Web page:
I’m getting ready to meet with my daughter for the first time in seven months.  In June 2009, I had learned that Hayley had become a heroin/crack cocaine addict and was living in a crack house.  A couple of months later (August 2009), she had reached out and asked for help – specifically, would I get her in to a medical detox facility?  She had managed to get herself out of the crack house and had found a safe place to stay for a few days.   She was dope sick, covered with abscesses, and desperate for help.  Of course, I donned my ‘supermom cape’, and whirled in to action. 

The logistics of quickly getting Hayley in to a medical detox facility were complicated, since there was no such facility here, in our small-ish city, and no available beds in the detox facilities 150 miles away.  We needed to first get her on antibiotics to treat the abscesses, before any facility would take her (MRSA risk). And, I procured some hydrocodone for her, to try to keep her off the heroin and away from the crack house. After 72 hours of constant phone calls and involved paperwork, and buying food and clothes for my daughter, and checking in on her, and trying to keep her hopeful and moving forward, and not using heroin (this was my fantasy, as it turned out), a bed finally became available at midnight, and I drove Hayley three hours to the detox facility.  The plan was, after detoxing for ~ 5 days, Hayley would go directly to a women’s treatment center 50 miles away.  However, after 4 days in detox, Hayley walked out AMA (against medical advice) and talked a taxi drive in to driving her the 150 miles back to our town – and her drug life.  One of the many ironies in this chain of events, was that the crack house wouldn’t take her back!  Can you imagine? This is a whole story, in and of itself. 

 We decided as a family, at that point, to pull back and let Hayley really hit “bottom” –  to let her feel the full impact of her life choices, hoping that this approach would jolt her in to seeking recovery on her own.  She’s smart.  She’s resourceful, and I truly believed that she knew where to go to get help for herself.

 And so, for the next 7 – 8 months, we had little to no contact with her – just an occasional text, since the failed treatment attempt.  During that time, I was desperate with fear and worry, and felt overwhelmed with helplessness. However, after about 5 months of not speaking to or seeing her, I had reached some kind of “tipping point”, and decided to try to contact her. It all started with a text, then a phone call, and then a few more, culminating in my determination to actually see my daughter on her birthday in April.  We had re-established enough of a connection to build the foundation of trust and desire necessary for our eventual birthday meeting.  I was convinced that Hayley’s life was at stake and time was running out –  that I needed to make one last valiant attempt to help her get the help she needed to change her life.  If I could appeal to her and tell her, face to face, how much I loved her – – – and that we, her family, would help her get the help she needed when she was ready, maybe it would make a difference. I had to try.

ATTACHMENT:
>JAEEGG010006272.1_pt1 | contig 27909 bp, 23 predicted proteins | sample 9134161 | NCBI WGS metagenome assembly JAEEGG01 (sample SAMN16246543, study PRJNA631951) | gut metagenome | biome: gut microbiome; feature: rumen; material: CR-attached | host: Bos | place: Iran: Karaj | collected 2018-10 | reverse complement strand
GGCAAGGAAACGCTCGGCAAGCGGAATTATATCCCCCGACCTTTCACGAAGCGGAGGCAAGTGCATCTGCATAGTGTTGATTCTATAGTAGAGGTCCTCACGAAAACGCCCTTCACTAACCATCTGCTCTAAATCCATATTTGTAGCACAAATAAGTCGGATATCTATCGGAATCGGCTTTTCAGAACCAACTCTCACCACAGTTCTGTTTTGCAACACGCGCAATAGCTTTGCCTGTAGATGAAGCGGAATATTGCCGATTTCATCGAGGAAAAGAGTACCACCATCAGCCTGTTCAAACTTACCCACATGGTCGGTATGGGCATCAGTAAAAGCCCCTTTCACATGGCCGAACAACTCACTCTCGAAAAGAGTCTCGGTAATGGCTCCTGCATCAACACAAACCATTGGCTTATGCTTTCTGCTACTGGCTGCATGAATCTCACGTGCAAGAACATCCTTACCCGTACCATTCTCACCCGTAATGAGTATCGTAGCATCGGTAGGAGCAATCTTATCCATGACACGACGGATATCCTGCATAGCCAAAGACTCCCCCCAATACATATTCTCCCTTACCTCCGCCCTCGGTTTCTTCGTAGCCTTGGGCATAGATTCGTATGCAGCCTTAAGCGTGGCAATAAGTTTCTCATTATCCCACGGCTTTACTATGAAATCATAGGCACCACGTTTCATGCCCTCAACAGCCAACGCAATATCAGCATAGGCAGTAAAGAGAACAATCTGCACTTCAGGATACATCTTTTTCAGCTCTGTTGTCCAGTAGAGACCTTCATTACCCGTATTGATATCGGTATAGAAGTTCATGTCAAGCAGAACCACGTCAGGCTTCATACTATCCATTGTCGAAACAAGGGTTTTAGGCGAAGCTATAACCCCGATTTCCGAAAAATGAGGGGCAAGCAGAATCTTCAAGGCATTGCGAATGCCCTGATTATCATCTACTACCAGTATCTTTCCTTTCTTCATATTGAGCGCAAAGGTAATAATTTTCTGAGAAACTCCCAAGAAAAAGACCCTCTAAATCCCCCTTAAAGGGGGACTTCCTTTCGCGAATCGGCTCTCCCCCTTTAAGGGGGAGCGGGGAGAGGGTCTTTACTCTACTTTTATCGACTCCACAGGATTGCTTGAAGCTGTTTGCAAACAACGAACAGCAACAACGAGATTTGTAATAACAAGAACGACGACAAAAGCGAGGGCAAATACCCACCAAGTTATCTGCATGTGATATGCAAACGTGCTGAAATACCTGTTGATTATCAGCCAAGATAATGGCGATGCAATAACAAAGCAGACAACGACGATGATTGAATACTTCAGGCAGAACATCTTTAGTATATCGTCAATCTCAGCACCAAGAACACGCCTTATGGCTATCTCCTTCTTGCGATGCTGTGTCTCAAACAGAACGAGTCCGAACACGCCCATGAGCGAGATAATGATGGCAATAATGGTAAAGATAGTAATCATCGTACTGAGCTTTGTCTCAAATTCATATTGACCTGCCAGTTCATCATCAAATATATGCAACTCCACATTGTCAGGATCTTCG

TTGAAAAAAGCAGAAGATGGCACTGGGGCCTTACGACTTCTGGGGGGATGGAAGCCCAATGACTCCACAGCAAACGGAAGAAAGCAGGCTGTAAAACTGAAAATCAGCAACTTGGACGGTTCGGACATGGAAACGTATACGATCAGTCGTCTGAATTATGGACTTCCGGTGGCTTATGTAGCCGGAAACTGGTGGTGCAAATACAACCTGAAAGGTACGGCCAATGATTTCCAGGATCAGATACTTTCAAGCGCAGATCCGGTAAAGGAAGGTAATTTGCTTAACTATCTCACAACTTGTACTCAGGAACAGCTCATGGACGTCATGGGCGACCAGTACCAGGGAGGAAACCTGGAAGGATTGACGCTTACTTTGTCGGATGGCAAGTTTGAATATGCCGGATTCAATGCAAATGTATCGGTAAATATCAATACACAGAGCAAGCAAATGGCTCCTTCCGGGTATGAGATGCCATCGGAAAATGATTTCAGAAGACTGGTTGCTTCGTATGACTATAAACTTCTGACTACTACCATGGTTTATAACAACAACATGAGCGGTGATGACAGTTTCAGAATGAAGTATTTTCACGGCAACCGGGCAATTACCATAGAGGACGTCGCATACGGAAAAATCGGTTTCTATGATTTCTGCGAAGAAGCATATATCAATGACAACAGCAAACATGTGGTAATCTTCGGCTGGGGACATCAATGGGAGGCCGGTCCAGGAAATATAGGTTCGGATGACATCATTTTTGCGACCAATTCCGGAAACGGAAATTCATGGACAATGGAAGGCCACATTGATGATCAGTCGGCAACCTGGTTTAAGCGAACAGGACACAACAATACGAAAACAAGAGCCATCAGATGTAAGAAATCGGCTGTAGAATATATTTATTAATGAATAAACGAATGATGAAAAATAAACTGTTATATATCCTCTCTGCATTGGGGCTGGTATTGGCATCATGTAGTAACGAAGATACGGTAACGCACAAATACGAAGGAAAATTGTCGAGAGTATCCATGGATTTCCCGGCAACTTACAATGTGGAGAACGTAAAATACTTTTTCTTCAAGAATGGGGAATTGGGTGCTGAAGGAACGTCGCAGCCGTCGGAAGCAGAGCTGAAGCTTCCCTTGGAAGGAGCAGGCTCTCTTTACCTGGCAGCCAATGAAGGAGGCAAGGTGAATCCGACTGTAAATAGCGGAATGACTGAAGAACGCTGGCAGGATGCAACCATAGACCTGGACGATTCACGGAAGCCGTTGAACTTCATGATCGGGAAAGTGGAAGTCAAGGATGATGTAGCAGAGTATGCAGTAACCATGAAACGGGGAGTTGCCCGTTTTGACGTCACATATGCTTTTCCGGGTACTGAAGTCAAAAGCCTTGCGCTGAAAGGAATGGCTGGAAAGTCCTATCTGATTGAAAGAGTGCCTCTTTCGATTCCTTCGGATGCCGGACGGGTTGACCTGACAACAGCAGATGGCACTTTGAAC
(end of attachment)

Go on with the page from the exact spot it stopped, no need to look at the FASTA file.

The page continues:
My reaching out to Hayley was influenced, in part, by Tom, a drug counselor at the  Recovery Helpdesk blog, who made a good case for challenging the notion of  Hitting Bottom– that . . . 

” . . . an opiate dependent person does not have full exercise of their free will.  Their free will is compromised.” And, ” Opiate dependence is powerful enough and the opiate dependent person’s free will is compromised enough, that waiting for the person to “hit bottom” can mean the person goes on to experience HIV infection, Hepatitis C infection, unemployment, homelessness, incarceration, loss of child custody, loss of family relationships, risk of violence, or worse.”